Oh, here’s the list of Hugo nominees for 2017

That seems fast. I guess nominations did close about two weeks ago. Anyway, here’s the full list over at tor.com.

I’m quite disappointed not to see Cherryh’s Foreigner series make the list. It’s all series that started much more recently, I think. Let me see:

The Craft Sequence by Max Gladstone
The Expanse by James S.A. Corey
The October Daye Books by Seanan McGuire
The Peter Grant / Rivers of London series by Ben Aaronovitch
The Temeraire series by Naomi Novik
The Vorkosigan Saga by Lois McMaster Bujold

Of course I did add the Vorkosigan series to my nominating ballot, so I’m not likely to complain about that one.

I thought the Temeraire series started off very! strong! But I was not as impressed with some of the later books and kind of stopped following the series. Maybe I should finish it sometime.

I can see the Corey one. I only read the first book, but it was an impressive big-idea kind of story.

I’ve heard lots of good things about the Craft sequence. Eventually I need to try that one.

Now, let’s see what’s on the list for novels:

All the Birds in the Sky by Charlie Jane Anders
A Closed and Common Orbit by Becky Chambers
Death’s End by Cixin Liu
Ninefox Gambit by Yoon Ha Lee
The Obelisk Gate by N. K. Jemisin
Too Like the Lightning by Ada Palmer

… Okay, I’ve only read the one by Chambers. I liked it a lot, but not as much as the first book. Of the others here … let’s see. I have a sample of Palmer’s book. I have heard a lot about Ninefox Gambit and want to try that one some time. The others, I’m not sure they necessarily sound like my kind of thing.

The shorter work, looks offhand like Vox Day got fewer of his picks on the list, except for that exceptionally stupid looking novelette. I’ve heard of some of the shorter works, but the only one I’ve read myself is Bujold’s novella. Maybe I’ll check out some of the others just to see how I’d vote, if I were voting. Which I’m not.

If you are, though, and you have no idea about Editor, Long Form, may I suggest Navah Wolfe? She did a ton of work on The Mountain of Kept Memory and I can tell you for sure, she’s a very good editor.

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7 thoughts on “Oh, here’s the list of Hugo nominees for 2017”

  1. Agreed re: the Temeraire series. I really enjoyed the first one, but then it got kinda grim, what with the ongoing war and human/dragon rights. There were some really fun plot elements / alternate history throughout the series though.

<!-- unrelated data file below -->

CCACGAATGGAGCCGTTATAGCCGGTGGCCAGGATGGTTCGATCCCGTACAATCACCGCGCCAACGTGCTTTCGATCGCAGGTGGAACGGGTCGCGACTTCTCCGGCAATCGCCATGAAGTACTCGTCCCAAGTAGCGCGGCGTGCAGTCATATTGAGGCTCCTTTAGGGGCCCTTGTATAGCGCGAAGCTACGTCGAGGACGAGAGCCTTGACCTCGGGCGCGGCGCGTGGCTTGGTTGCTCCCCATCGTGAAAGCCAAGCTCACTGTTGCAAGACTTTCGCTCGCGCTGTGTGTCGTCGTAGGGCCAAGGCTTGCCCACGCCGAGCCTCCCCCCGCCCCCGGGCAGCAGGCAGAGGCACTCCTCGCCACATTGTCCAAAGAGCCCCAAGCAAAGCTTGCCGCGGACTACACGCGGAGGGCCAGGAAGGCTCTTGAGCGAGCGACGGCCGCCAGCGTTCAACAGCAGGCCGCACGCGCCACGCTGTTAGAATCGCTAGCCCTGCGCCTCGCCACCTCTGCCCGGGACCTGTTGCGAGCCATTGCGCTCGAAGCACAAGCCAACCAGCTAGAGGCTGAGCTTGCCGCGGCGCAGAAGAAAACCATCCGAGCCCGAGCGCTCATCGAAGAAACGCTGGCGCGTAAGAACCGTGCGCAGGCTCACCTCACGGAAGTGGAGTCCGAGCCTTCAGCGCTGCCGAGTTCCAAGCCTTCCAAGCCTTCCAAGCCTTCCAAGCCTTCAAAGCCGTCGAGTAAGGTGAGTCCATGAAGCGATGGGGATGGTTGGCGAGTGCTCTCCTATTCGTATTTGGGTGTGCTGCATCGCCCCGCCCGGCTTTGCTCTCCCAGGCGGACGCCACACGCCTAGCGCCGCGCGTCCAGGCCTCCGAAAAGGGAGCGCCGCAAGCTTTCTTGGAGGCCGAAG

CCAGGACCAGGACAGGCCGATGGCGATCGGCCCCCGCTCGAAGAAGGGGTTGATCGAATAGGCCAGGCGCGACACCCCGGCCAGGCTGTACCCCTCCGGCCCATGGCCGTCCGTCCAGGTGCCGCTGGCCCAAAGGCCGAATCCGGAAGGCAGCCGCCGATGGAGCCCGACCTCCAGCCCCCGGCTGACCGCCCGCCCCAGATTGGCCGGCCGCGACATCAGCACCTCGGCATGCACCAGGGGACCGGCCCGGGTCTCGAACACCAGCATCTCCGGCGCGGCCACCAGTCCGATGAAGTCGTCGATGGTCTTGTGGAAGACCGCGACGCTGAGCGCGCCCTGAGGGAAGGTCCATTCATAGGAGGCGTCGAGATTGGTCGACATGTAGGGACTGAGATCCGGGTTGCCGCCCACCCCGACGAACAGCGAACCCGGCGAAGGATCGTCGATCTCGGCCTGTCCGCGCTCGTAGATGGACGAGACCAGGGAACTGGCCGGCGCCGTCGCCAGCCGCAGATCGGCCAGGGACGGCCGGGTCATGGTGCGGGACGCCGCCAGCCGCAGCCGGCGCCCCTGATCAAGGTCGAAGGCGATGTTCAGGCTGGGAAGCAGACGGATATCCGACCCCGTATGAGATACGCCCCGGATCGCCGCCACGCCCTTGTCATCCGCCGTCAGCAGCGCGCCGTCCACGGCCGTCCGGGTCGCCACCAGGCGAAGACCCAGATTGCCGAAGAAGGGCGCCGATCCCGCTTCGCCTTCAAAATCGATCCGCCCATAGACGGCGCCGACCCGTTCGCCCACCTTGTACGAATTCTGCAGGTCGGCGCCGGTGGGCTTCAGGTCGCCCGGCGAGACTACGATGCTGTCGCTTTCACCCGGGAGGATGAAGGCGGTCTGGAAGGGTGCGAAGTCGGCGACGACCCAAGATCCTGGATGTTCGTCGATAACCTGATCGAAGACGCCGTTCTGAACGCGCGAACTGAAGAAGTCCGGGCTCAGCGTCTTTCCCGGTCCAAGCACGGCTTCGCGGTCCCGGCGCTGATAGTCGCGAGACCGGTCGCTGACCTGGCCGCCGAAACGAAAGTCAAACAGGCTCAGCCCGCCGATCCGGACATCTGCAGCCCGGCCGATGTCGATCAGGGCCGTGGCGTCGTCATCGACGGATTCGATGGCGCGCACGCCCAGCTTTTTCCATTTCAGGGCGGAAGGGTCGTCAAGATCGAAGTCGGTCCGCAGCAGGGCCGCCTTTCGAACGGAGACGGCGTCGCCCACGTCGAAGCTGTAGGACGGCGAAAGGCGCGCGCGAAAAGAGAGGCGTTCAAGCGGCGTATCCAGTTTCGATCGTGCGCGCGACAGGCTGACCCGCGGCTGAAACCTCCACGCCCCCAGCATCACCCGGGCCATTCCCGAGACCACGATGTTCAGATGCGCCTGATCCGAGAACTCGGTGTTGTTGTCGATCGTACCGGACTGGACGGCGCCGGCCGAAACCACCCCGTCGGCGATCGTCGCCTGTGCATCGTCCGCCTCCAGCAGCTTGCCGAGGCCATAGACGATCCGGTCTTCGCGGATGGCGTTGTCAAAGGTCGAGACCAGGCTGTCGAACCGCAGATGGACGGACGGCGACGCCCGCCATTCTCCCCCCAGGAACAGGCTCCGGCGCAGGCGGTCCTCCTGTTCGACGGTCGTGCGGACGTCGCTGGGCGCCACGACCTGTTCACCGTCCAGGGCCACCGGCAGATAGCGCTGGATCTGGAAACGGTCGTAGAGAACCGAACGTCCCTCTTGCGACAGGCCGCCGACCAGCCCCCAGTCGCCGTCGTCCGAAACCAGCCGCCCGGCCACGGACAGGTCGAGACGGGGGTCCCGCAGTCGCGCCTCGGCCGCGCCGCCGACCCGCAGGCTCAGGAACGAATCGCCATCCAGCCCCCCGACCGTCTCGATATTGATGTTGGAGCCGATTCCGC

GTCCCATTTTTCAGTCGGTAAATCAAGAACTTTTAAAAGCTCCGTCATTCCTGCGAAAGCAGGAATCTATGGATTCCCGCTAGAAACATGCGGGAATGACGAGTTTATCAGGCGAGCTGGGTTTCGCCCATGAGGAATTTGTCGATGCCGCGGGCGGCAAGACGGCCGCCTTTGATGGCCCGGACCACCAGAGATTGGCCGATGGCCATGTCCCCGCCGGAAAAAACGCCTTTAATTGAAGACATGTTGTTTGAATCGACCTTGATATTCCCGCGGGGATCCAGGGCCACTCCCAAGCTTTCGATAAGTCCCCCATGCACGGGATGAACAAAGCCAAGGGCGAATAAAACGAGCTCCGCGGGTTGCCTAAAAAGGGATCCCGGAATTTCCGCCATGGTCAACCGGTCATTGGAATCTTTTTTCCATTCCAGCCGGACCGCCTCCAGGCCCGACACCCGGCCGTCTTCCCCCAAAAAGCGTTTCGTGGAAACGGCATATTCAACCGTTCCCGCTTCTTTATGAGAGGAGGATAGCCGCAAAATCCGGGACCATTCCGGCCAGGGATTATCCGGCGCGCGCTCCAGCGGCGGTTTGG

2. I’m also disappointed Cherryh’s series didn’t get on, although as neither nominator nor voter I certainly didn’t help. I did start Temeraire and stopped fairly quickly somewhere around book 2. It just wasn’t interesting enough. And that’s my take on the others, too, as I’ve sampled all except the Vorkosigan. As the Bujold is the only one I’ve actually read , well, that’s the one for me.

  3. Allan Shampine

    I was a bit surprised that I’ve read 5 of the 6 series nominations, and I’ve at least heard of the 6th. Nice change from the last couple of years. Even better, I think they’re all decent series, although I also think some are clearly stronger than others. A lot of it goes to taste, though.

    I’m looking forward to trying several of the novel nominations, although I’m skipping the Jemisin. I’m confident it’s well written, but I’ve established that I really don’t like her writing style.

  4. Well, I’ll have to check out “The Dream Quest” then, and thanks for the recommendation, Maureen!

    It’s interesting to me that paranormal / urban fantasy works are basically never nominated … except now in the series award. Seanan McGuire’s fan club is obviously very capable of voting in lockstep for her work; we’ve seen that before. But aren’t the Rivers of London series and the Craft series also UF? I haven’t tried either, but that’s the impression I have. So we never see paranormal / UF titles nominated, ever ever ever … and then here in the series category it’s suddenly very powerful. That’s just interesting.

  5. Of those, two I haven’t tried, and one I bounced from: October Faye.

    I liked Temeraire very much, though there were two or three novels that fell short. Vorkosigan is of course excellent, and Expanse is ambitious and large scale–excellent old school SF. Of the newer series, though, Craft Sequence is my favorite. Very funny allegory, where the lawyers are *real* life-sucking necromancers.

  6. Well, I must say that having lawyers be life-sucking necromancers immediately makes me want to read the first book! Hah! (Even though I know some perfectly nice lawyers.)

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